1981-10-05 – NRC – RMC Report – Site Visit – West Lake Landfill, St. Louis County, Missouri

1981-10-05 - NRC - RMC Report - Site Visit - West Lake Landfill, St. Louis County, Missouri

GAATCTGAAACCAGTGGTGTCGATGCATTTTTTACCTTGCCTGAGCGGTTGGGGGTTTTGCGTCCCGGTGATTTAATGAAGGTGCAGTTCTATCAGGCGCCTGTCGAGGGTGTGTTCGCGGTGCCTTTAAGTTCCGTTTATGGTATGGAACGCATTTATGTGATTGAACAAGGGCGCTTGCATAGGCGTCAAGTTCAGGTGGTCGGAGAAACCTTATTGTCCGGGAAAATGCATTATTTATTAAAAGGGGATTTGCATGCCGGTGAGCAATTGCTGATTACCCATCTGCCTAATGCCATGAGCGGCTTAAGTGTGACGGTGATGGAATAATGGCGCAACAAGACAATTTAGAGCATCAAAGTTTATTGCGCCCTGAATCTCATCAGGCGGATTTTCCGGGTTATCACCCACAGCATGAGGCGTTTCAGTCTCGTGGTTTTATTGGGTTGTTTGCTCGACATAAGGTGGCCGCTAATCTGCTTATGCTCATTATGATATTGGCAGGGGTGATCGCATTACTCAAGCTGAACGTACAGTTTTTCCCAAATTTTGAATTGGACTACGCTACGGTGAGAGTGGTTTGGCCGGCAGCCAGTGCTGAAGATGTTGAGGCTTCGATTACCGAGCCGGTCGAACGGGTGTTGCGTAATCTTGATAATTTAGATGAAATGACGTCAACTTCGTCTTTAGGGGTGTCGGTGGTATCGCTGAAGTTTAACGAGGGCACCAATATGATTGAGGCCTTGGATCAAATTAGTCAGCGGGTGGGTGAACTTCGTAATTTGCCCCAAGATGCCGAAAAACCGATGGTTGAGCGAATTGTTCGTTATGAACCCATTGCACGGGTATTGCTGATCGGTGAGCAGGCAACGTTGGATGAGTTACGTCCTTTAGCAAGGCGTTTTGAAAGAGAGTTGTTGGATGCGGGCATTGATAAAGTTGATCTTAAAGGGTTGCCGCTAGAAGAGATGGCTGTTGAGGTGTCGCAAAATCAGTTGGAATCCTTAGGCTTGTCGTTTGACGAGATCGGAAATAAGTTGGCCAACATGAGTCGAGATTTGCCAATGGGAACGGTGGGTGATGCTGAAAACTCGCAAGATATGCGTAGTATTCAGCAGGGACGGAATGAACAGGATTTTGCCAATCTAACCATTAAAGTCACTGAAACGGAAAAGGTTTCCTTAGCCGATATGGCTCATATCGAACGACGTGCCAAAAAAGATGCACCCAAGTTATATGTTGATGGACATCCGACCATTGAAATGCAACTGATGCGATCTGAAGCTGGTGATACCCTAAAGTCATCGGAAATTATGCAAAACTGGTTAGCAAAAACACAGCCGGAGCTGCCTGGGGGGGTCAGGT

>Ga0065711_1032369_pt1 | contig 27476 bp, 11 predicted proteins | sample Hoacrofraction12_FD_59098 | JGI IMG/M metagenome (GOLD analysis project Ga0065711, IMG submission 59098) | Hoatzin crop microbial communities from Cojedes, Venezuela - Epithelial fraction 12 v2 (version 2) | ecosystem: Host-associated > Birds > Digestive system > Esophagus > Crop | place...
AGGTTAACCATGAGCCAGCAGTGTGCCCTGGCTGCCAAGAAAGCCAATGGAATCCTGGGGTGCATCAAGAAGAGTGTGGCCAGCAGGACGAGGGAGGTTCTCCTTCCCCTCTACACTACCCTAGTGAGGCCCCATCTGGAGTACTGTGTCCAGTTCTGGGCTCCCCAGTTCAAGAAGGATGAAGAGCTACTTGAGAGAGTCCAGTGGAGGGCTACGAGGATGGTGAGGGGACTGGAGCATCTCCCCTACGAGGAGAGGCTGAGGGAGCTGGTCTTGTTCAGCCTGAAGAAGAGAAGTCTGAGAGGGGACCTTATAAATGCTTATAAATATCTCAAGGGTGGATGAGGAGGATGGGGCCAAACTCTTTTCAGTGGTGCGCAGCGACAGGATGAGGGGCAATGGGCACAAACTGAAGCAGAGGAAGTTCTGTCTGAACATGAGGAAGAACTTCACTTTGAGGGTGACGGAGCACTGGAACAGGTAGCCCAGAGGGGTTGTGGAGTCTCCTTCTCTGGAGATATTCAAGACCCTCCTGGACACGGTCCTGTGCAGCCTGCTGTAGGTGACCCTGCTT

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liOoAr REPORT ON SITE VISIT – WEST LAKE LANDFILL ST. LOUIS COUNTY, MISSOURI (j 4°249268 Radiation Management Corporation Midwest Division 3356 Commercial Avenue Northbrook, IL 60062 (312)291-1030 TABLE OF CONTENTS Page LIST OF FIGURES i LIST OF TABLES ii INTRODUCTION 1 SITE CHARACTERISTICS 2 RADIOLOGICAL SURVEY 5 SUMMARY 9 APPENDIX A – Draft Site Survey Plan. Figure 1 Figure 2 Figure 3 Figure 4 Figure 5 LIST OF FIGURES West Lake Landfill Aerial Survey External Radiation Survey, Landfill External Radiation Levels at 1 Meter Above Surface, Area 1. External Radiation Levels at 1 Meter Above Surface, Area 2 Location of Air, Water and Soil Samples I- •’) LIST OF TABLES Table I Radon Daughter Air Sample Results Table II Water Sample Results Table III Soil Sample Results INTRODUCTION Iii fI III I1I I. INTRODUCTION In September and November, 1980, Radiation Management Corporation (RMC) visited the West Lake Landfill in St. Louis County, Missouri. The purpose of these visits was to obtain sufficient data to allow RMC to prepare a detailed site radiological survey plan. This survey has been scheduled for spring 1981, and is designed to clearly define the radiological conditions at West Lake Landfill. All work has been performed under Letter Contract: NRC-02-20-034 (Radiological Evaluation of Burial Grounds) between RMC and the U.S. Nuclear Regulatory Commission (NRC). Two visits have been made to this site, the first of which occurred on Sep tember 24th. During this visit RMC met site personnel, discussed past, present and future site activities, performed a visual inspection of the site, and arranged for a second, more detailed site visit. This second visit took place November 12-14, 1980. The visit had been delayed over one month due to ongoing landfill operations in an area of interest to RMC. During the second visit, a series of preliminary radiological measurements were made. These measurements included external dose rates, grab air sample evaluations and water and surface soil analyses. The purpose of these measurements was to better define the location of buried material, and to demonstrate that no significant radiological hazards to site personnel exist at this time due to the buried material. As a result of these visits, two extensive areas of contamination have been defined on the landfill site. These areas are not normally occurpied, with one exception as noted in the report. Based on preliminary measurements, RMC concludes that radiation exposures to site workers are minimal. ri rt II. SITE CHARACTERISTICS Although extensive studies of the West Lake Landfill site characteristics have not yet been completed by RMC, the preliminary visits have yielded the basic site information provided below. The radiological history of the site has been traced through discussions with site personnel and review of documents obtained from the NRC, State of Missouri and St. Louis area firms and agencies. (A) Site Profile The West Lake Landfill is located on St. Charles Rock Road just west of the Tausig Road intersection in Bridgeton, MO. The site is about one (1) mile northwest of Route 270 and approximately 1*5 miles east of the Missouri River. It is located in a combined rural-industrial area, and is bounded on three sides by farm land and on the fourth by St. Charles Rock Road, beyond which are located several commercial and industrial establishments. The nearest residential area is a trailer park located about 3/4 of a mile southeast of the landfill. The site is approximately 200 acres and consists of a quarry, stone and limestone processing and storage areas, and several active and inactive landfills. The sanitary landfills are open to the public anytime during normal working hours. West Lake Landfill keeps track of entries for the purpose of assessing fees for disposal, however access is not controlled for any other purpose. J n Preliminary discussions with the Missouri Department of Natural Resources n confirm that at least a portion of the site is within the Missouri River I floodplain. In addition, alluvial ground water level appears to be very near the surface in this area. These considerations prompted the Missouri Geological I. Survey, in 1973, to propose to classify the site as hazardous under the then 1 1 current operating procedures. In addition, samples from perimeter monitoring wells taken in 1977 and 1978 indicated some movement of leachate into those i wells, based on chemical (not radiological) analyses. However, recent studies by the Department of Natural Resources indicate little or no surface or sub- I surface movement of leachate from the site. Leachate from the active sanitary _ landfill is collected in an observation well, pumped to trucks and transported • to a sewage treatment plant in St. Louis. At this time, there is no evidence | of significant ground water contamination, although geological reports indicate a potential for such problems. 1 p (B) Site Radiological Hisotry I In June 1976, the St. Louis Post-Dispatch printed a story alleging that radio3 active material had been erroneously dumped in the West Lake Landfill in 1973. The source of this material was identified as the Cotter Corporation, Hazelwood J . Missouri, Latty Avenue Site. I I An NRC investigation conducted by Region III in 1977 concluded that about q 7 tons of UsOe, contained in 8700 tons of barium sulfate leachate, had been mixed with about 39,000 tons of soil at Latty Avenue and the entire volume disposed of at the West Lake Landfill. The earlier study by the Post-Dispatch (1976) claimed only 9000 tons (presumably the barium sulfate leachate) had been buried, and that the remaining material had not been disposed of at West Lake. The Post-Dispatch alleged that the contractor hauling the dirt had admitted falsifying invoices for about 40,000 tons of soil. Discussions with the site superintendent, Mr. Vernon Fehr, have indicated that he recalls the specific shipments and could accurately locate the material. No records were kept of the disposals, but Mr. Fehr recalled that a large quantity of material was dumped, although he doubted it totaled 40,000 tons. A fly-over radiological survey (ARMS flight) performed in 1978 showed external radiation levels as high as 100 uR/hr in the area indicated by Mr. Fehr as containing the Latty Avenue material. In addition, this survey revealed another possibly contaminated area in a fill previously believed to be “clean”. Mr. Fehr is certain Latty Avenue material was not dumped in this second “hot” area. Apparently the second area is at least 10 years old, and no one had any idea what radioactive material might be present there. Figure 1 shows the results of the 1978 aerial survey. The area in the southeast fill is believed to contain Latty Avenue material, while that on the northeast boundary was previously unidentified. RADIOLOGICAL SURVEY ;r if r i I r i r r c r J III. RADIOLOGICAL SURVEY AND EVALUATION (A) Methods and Measurements 8 A series of measurements and samples were taken on and near the site over a three day period in November 1980. These measurements were designed to estimate I the extent of on site contamination, to evaluate possible existing radiological hazards to site personnel, and to make a preliminary assessment of the possible movement of material off site. Based on these measurements and known site characteristics, a detailed site survey plan has been developed to precisely define the site radiological conditions. External gamma dose rates were used as an indication of the extent of buried material. Measurements were made with a 2″ by 2″ Nal detector and an end window GM tube, at a height of one meter above ground. Nal count rates were converted to yR/hr exposure rates using a previously established factor for radium and daughters in soil. The GM tube was used only in areas where levels exceeded the range of the Nal detector. A series of particulate grab air samples were taken on site, in the areas of highest external radiation levels, and inside one building. These samples were counted for gross activity within one hour and again several days later. The short lived activity was attributed to radon daughters, and working levels were calculated from these activities. Water samples were collected from the leachate observation well, from two freshly dug monitoring wells at the site perimeter, and from a pond located just north of the site. These were analyzed for gross alpha and radium activity. Several surface soil samples were also collected. These came from the berm along the northwest boundary and were taken where the external radiation survey indicated possible surface or near surface activity. These have been analyzed for gamma activity in an effort to identify the contaminants in this previously unknown burial. (B) Results Figure 2 shows the West Lake Landfill and the two areas of buried material. As can be seen, the on-site ground measurements reveal that the initial fly over survey mislocated the actual contamination slightly. Both contaminated areas are located north and east of the aerial survey locations. The burial identified as Area 1 is located along the southern edge of the site access road, extending from the eastern boundary of the fill to the recently constructed parking lot. The total area of readings above background is about 112,00 ft2(2.6 acres). Two areas where levels exceeded 100 uR/hr were identified, each about 7500 ft2(0.2 acre each). The highest levels measured in Area 1 were about 200 uR/hr. A detail of this area is shown in Figure 3. The second burial, Area 2, is shown in Figure 4. This area extends along the Northwest boundary of the site, starting at the boundary berm and extending into the site as far as 300 feet in some directions. The total area of readings above background in this case is about 360,000 ft2(8.3 acres). This estimate assumes that contamination extends under existing stone and gravel piles, where readings could not be made. The highest levels recorded were 5 mR/hr, along the berm in a normally unoccupied area. The fill containing Area 1 is. known to extend to a depth of 30 to 40 feet. The radioactive material is presently covered with an estimated 6 feet of fill, and the operator is planning to cap and seed it shortly. This fill is known to be essentially a sanitary fill, containing no industrial waste or construction or demolition materials. The fill is located over a quarry, and the fill leachate is collected from the quarry floor via a sump well located in the northeast corner of the landfill. Approximately 50,000 gallons of leachate are collected each day and sent to the Metropolitan St. Louis Sewer District Bissell Point Plant. The landfill containing Area 2 is older and less is known about it. However, it is certain that large objects such as building rubble are buried there, along with quantities of rocks from the quarry. In addition, it appears possible that some toxic chemicals (PCB’s, dioxane, etc.) may be buried here. This fill extends to 30-40 feet and is placed on top iof existing land.. Ground water monitoring wells are located near this fill, at the property boundary. Grab air samples were taken in five locations during the site survey. Gross activities were counted 35 minutes after sampling and working levels calculated using a modified Kuznetz method. Samples were taken at the location of highest external radiation levels in an effort to represent the worst case conditions. Measured levels ranged from 0.014 WL to 0.038 WL. Results are shown in Table I. A total of four water samples were collected. Two were taken from monitoring wells dug by the Missouri Department of Natural Resources in October, 1980, one from the on-;site leachate observation well and the final from a pond near the site. These sampling locations are shown in Figure 5, and the analytical J results shown in Table II. Monitoring Wells 3 and 4 were sampled since they are in the general direction of movement of ground water from the landfill. In general, all off-site levels are within EPA drinking water standards (al though these standards do not apply here) and there is no evidence of conta minant movement through water off site for these preliminary measurements. Soil samples were taken at three locations in and around Area 2, in an effort to identify the contaminants in this area. These were surface samples, taken at sites where external radiation measurements indicated the possibility of surface activity. One sample was taken at a hot spot on the berm, a second from loose dirt where a road has been dug through the berm, and a third from the field adjacent to the site berm. Results are listed in Table III and show that elevated concentrations of uranium and daughters exist in soil on the landfill (Area 2) site. No unusual levels were detected in the off-site field soil, and no isotopes other than naturally occuring radionuclides were detected in any of the samples. Activities in the “hot spot” sample were so high that quantitative determinations using the initial analytical techniques were not possible, and further analyses will be required. SUMMARY IV. CONCLUSIONS Two areas of apparently buried contamination have been identified. The first (Area 1) is located immediately south of the landfill access road and comprises about two (2) acres. The second (Area 2) is along the northeast boundary and totals about eight (8) acres. Material in Area 1 is believed to have come from the Latty Avenue site, and would therefore contain uranium ore (UsOe) in barium sulfate leachate. Material in Area 2 is also known to contain uranium and daughters, and is therefore similar to Latty Avenue residues, although the origin of this material cannot be substantiated. Several normally unoccupied areas of the landfill have external radiation levels in excess of 20uR/hr, the target criteria for remedial action. Working levels in these areas may approach MFC for unrestricted areas, based on very limited sampling data. There is no initial indication of movement of material via ground water off site. One occupied facility has been located on an area where material has apparently been buried. This is the Shuman Equipment Service Building on the north section of the landfill. External exposure rates inside the building range from 15 to 50yR/hr, while radon daughter activities are estimated to be near MFC for unrestricted areas under some circumstances. Results of this preliminary site visit have been used in the development of the Draft Site Survey Plan which appears in Appendix A. i’:-r FIGURES AND TABLES •’ t I I 1 I tdttMBB 0 4OO 800 1200 1600 2000 FEET 0 100 200 300 400 500 600 METERS I-HTIMATHD LANDFILL OUTLINE wnnr LAKE LANOFIU AERIAL SURVEY ISOPLETHS onoss COUNT CONVERSION SCALE OAMMA EXPOSURE RATE* LETTER 1 m LEVEL LABEL JliR/tnl A -• C 8-10 o 10- 13 C 13-17 r 17-24 o 24*33 M 33-49 1 4S-82 J •2-84 K 84-11* ritio.or-viiw AT «o m ALIITUDI AND IXTRAPOLATCO TO THC 1 m LEVEL. INCLUDES J.7 fiH/kr COSMIC RADIATION. FIGURE 2 DOERNAL RADIATION SURVEY, LANDFILL A FIGURE 3 1 1 EXTERNAL rtADIATION LB/ELS AT 1 HFTER ARWF qiRFAPf. All readings are in pR/hr. Bkgd. 10 pR/hr. pR/hrv AREA 1 25 ft. x 25 ft. grid pattern L] J 1 • 1 Ali readings are viR/hr. BXgd. = 10iiR/hr. RADIATION LfVELS AT 1 rtlER ABWE SURFACEN AREA 2 5 >! >lOO(jR/hr. ^ ^ >SOOyR/hr. 30 ft. x 30 ft. grid pattern * j FIGURE 5 <*> LOCATION OF AIR, WATER AND SOIL SAMPLES ca Table I Radon Daughters Air Samples Results Sample1 Location Area 1 near road Date S Time Nov.13,8:45am ConditionsDry, wind S-lOmph60*F Working Level 0.017WL Area 1 over highest external level Nov.13,10:30am Dry, wind S-lOmph62 °F 0.014WL Area 2 over highest external level Nov,13,2:45pm Dry, wind S-lOmph70°F 0.019WL Area 2 over suspected Nov.13,3:07pm Dry, wind S-5mph 0.038WL surface material 70°F Inside Shuman Equipment Nov.14,7:35am Bid sealed overnight 0.031WL Service Bid no ventillation Table II Water Samples Collected in October and November 1980 – Results Sample # Location Leachate Observation Well Sample Well #3 Sample Well #4 Settling Pond (1) RMC (2) ANL (3) Missouri DNR Activity Gross a < 7.3 Gross 6 80121 Ra-226 1.0910.29 (2) Gross a 15.612.6 pCi/1 (2) Gross 6 41.314.3 pCi/1 Ra-226 0.610.1 pCi/l(3) Gross a 2.910.7 pCi/l(2) Gross B 7.612.0 pCi/l(2) Ra-226 0.510.1 Ci/1^ Gross a < 2.9 Gross B < 26.3 Table III Soil Sample Results Sample Location Activity pCi/g(dry) Area 2 over suspected Pb-214 PresentM surface material Bi-214 Ac-228 Pb-212 U-235 U-238 Th-227 Ra-226 Th-228 Roadway from berm to Pb-214 4.5EI ± 4, 5EO offsite field Bi-214 3.3EI ± 3, 3EO Ac-228 1.2E1 ± 6.3E-1 Pb-212 3.5E1 ± 3.8EO U-235 1.6E1 ± 1.6EO Th-237 2.3E1 ± 3.0EO K-40 1.3E1 ± 2.3EO Ra-226 3.3E1 ± 3.3EO U-238 Present(2) Off-site field Bi-214 4.1EO ± 4.1E-1 Ac-228 9.6E-1 ± 4.3E-1 U-235 1.5 EO±3.8E-1 U-238 Present(2) K-40 2.2E-1 ± 8.3E-2 Ra-226 4.1E1 ± 4.1E-1 Th-228 1.4E1 ± 5.2E-1 Pb-214 5.3E1 ± 5.3E-1 (1) Activity too high for quantitative determination using initial counting method. Levels are greater than 100 pCi/g for Bi-214 and Pb-214. (2) No quantitative determination of U-238 was made. 'r j: _ f f -.. DRAFT SURVEY PLAN FOR THE WEST LAKE LANDFILL Draft Survey Plan for the West Lake Landfill I. INTRODUCTION Based on preliminary site visits and predetermined survey criteria, a comprehensive radiological survey plan for the West Lake Landfill site has been prepared in draft form for review. The objective of this survey is to define the present radiological status of this site. Based upon the survey results, the Nuclear Regulatory Commission will perform engineering evaluations to determine if remedial actions are required. To this end, survey measurements are designed to determine the identity, concentration and extent of contaminants on site, and whether these contaminants are moving off site. Several types of measurements are required for this survey. These proposed measurements are listed below and described in the following paragraphs. Survey Methods A) Measurement of External Gamma Exposure Rates and Beta-Gamma Dose Rates B) Measurement of Surface Radioactivity C) Measurement of Subsurface Radioactivity D) Measurement of Water Radioactivity E) Measurement of Airborne Radioactivity Al II. SURVEY METHODS (A) Measurement of External Radiation Levels The two areas of contamination which have been previously identified will be gridded and surveyed for both gamma radiation levels at one meter above the surface and beta gamma levels at the ground surface. The basic pattern at each contaminated area will be survey blocks defined by a 10 meter grid system. External gamma levels at one meter will be recorded at each grid point (i.e. at each intersection of two grid lines). Initially, precise gamma measurements at a few specially selected grid points will be made with sensitive Tissue Equivalent lonization Chamber System. At the same time, Nal scintillation detector measurements will be made and a conversion factor for the Nal count rate versus yR/hr established. Once this factor is confirmed, the scintillation detector will be used for all grid measurements at relatively low exposure rates. For higher rates, an ion chamber type portable survey instrument will be used. At each grid point, an end window G-M tube will be used for surface measurements. An open and closed window reading will be made at 1 cm, and the ratio of the two used to indicate surface contamination. A more closely spaced grid (i.e. 5 meter) will be employed to define known hot spots or where evidence of non-representativeness is presented. A2 (B) Measurement of Surface Radioactivity Based on the external surface measurements, surface soil samples will be collected for analysis. This sampling is not considered likely in Area 1, since it is known that buried radioactive material has been recently covered with sanitary fill and capped with "clean" dirt. Therefore, surface deposits are highly unlikely in this area, and were not detected during the preliminary site visit. However, preliminary measurements in the older fill area (Area 2) indicated the possibility of surface deposits, and these will be investigated. Samples to a depth of a few inches would be collected and analyzed. Surface drainage ways will be evaluated wherever the possibility exists that radioactive materials have been carried or washed away from original storage or burial locations. Again, the most probable area of concern is Area 2, where the probability of surface deposits exists and where the dike enclosing the landfill on the north and west is failing. Here, water may be seeping through these faults. Surface drainage is not apparent in the vicinity of Area 1, with the possible exception of some drainage along the landfill access road. Vegetation on site consists only of grass and common weeds. Off site, crops are grown on farm land immediately north and west of the site, adjacent to Area 2. Since the possibility of contamination exists here, crop samples will be collected where indicated by surface measurements. A3 (C) Measurement of Subsurface Radioactivity Since it is known that most, or all, of the radioactive material at the West Lake Landfill has been buried, extensive subsurface monitoring and sampling will be requried. This activity will consist of drilling and lining holes in and around the known contaminated areas. The purpose of this activity is to determine the depth and lateral extent of subsurface deposits. The principle measurement method will be in situ gamma spectroscopy. Each hole will be "logged" using an intrinsic germanium (IG) detector coupled to a computer based multichannel analyzer. Field analyses can then be made, both qualitatively and quantitatively, thereby eliminating time consuming laboratory analyses and expensive core sampling of each hole. Measurement intervals may range from 6" to 24", depending upon factors such as hole depth, activity, etc. An occasional core sample will be taken to verify the in situ measurements and to confirm the presence or absence of non-gamma emitting nuclides such as Th-230. The exact number and depth of holes cannot be determined at this time, since these will depend to some degree upon the extent of subsurface contamination and the characteristics of the fill. Initial estimates would be based on external measurements made during the preliminary site visit. These measurements indicate that Area 1 is about 2 acres and Area 2 about 8 acres. It is known that material in Area 1 is covered with about 6 feet of sanitary fill and clean dirt. Little is known about the material in Area 2, except that this is an industrial fill with large, solid objects such as rocks, boulders and building rubble. A4 Based on this information, it is believed that drilling and sampling will be relatively simple in Area 1. It is possible that as few as 10 bore holes would define this contamination. It is likely that more will be required for Area 2. (D) Measurement of Radioactivity in Water Wherever possible, water samples will be taken from the bore holes. Additional leachate samples will be collected, along with off site pond water. Samples will also be collected from existing site monitoring wells and those which the Missouri Department of Natural Resources might dig. Run off water will be collected is possible. There are no flowing streams which border the site. (E) Measurement of Airborne Radioactivity Measurements will be made to determine whether the material buried on site is a source of airborne radioactivity. The isotopes of concern are Ra-226, Ra-224 and/or Ra-223, which decay to Rn-222, Rn-220 and Rn-219. This may result in the emanation of radon from the soil, and movement of radon and daughters off site. These measurements will be designed to determine Rn flux emanation as a source term for off-site dose calculations. Additional on site Rn daughter measurements will be made to verify preliminary working devel (wl) determinations. Radon flux measurements which are to be related to off-site dose calculations are of no value for Rn-219, due to its very short (4 sec) half-life. Therefore, only the long-lived daughters are of concern for off-site exposures. In addition, if the parent (Ra-223) is not within a few millimeters of the surface, it is not likely to emanate into the atmosphere. AS Due to these considerations, only Rn-222 and Rn-220 fluxes will be measured. The principle measurement technique will be to collect a filtered gas sample from an accumulator and count it in a radon gas analyzer (scintillation cell). Sequential alpha counting, starting immediately after sampling, will allow separation of Rn-222 from Ra-220 (if present). Numerous samples will be taken from various locations during the survey period, in an effort to reduce the effect of fluctuations between individual measurements due to varying meteorological and soil conditions. If Rn-219 proves to be of concern, its daughter can be determined by collection of a particulate filter paper and subsequent gamma counting. This sample „ can be collected from the accumulator simply by circulating the accumulator * air through a filter and back into the accumulator. The sensitivity will be | limited by the relatively short half-life of the daughters and small volume of the samples. Alternatively, the presence of Rn daughters can be determined I by a or v spectroscopy of high volume particulate samples. 1 However, Rn daughter measurements in the presence of all three Rn parents are difficult or complex to measure in the field, even with spectrometry. The proposed method is for total working levels to be measured directly, from the integral of all short-lived radon particulate-attached alpha emitting daughers. Since the purpose here is to determine exposure, a series of measurements at several locations will be made during the 2 month field project to determine average concentrations. This will be done using simple manual techniques and external counting. A6 III. SURVEY INSTRUMENTATION AND EQUIPMENT The specific instrumentation employed may vary slightly with survey require ments, nevertheless certain items are known to be required and have been dedicated to this survey. These are described below. External gamma exposure rates can be measured precisely to 1 or 2 uR/hr with the Tissue Equivalent lonization Chamber system, which consists of 16 liter Shonka chambers and Keithley vibrating capacitor electrometers. Portable survey instruments include Eberline and Johnson rate meters, sealers, GM tubes, alpha scintillators and Nai detectors and Victoreen ion chambers. Sample gamma analysis will be performed with a 20cc intrinsic germanium (IG) detector and Tennecomp TP-50 computer based MCA system. Bore hole logging will be accomplished with a second IG detector, with a specially adapted cryostat and dewar assembly, and a Tracer-Northern 1750 MCA system. Radon gas will be counted in an EDA Radon Gas Analyzer. If alpha spectro scopy is required, a system such as the Tennelec TC 256 will be used, together with one of the MCA's. This instrumentation, along with various laboratory items such as ovens, drying lamps, sample containers, balance, etc.'will be placed in two mobile vehicles for movement on site. Since one goal of this survey is to determine if remedial action is required, it will be necessary to be able to measure levels established by the NRC as target criteria for remedial action. The lower limits of detection (LLD) have been defined as 20% of target criteria and are shown below. A7 Soil Contaminants Nuclide Target Criteria LLD Ra-226 5pCi/g IpCi/g Total U 15pCi/g 3pCi/g U-238 30pCi/g 6pCi/g U-235 30pCi/g 6pCi/g Th-232 5pCi/g IpCi/g Th-230 15pCi/g 3pCi/g (Criteria for Th-232 assume equilibrium with daughters) Water and Airborne Contaminants Nuclide Target Criteria LLD All MFC Unrestricted 20% MFC External Radiation Nuclide Target Criteria LLD All 20 uR/hr 4yR/hr This survey plan has been designed to provide rapid field evaluations of the radiological status of the West Lake Landfill, and to provide the data needed to determine if remedial actions are necessary. Initiation of this survey is scheduled for early spring, 1981. A8